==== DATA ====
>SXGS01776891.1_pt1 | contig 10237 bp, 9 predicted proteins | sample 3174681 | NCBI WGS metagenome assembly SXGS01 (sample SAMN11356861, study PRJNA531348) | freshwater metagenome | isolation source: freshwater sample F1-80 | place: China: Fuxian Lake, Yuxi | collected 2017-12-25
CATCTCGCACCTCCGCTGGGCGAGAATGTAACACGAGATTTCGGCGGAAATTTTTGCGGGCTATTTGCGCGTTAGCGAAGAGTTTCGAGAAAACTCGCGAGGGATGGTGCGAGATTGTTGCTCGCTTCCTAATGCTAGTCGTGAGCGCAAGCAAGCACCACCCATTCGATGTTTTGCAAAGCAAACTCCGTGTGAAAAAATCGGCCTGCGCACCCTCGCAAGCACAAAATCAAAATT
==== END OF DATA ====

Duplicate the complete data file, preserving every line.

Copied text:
>SXGS01776891.1_pt1 | contig 10237 bp, 9 predicted proteins | sample 3174681 | NCBI WGS metagenome assembly SXGS01 (sample SAMN11356861, study PRJNA531348) | freshwater metagenome | isolation source: freshwater sample F1-80 | place: China: Fuxian Lake, Yuxi | collected 2017-12-25
CATCTCGCACCTCCGCTGGGCGAGAATGTAACACGAGATTTCGGCGGAAATTTTTGCGGGCTATTTGCGCGTTAGCGAAGAGTTTCGAGAAAACTCGCGAGGGATGGTGCGAGATTGTTGCTCGCTTCCTAATGCTAGTCGTGAGCGCAAGCAAGCACCACCCATTCGATGTTTTGCAAAGCAAACTCCGTGTGAAAAAATCGGCCTGCGCACCCTCGCAAGCACAAAATCAAAATT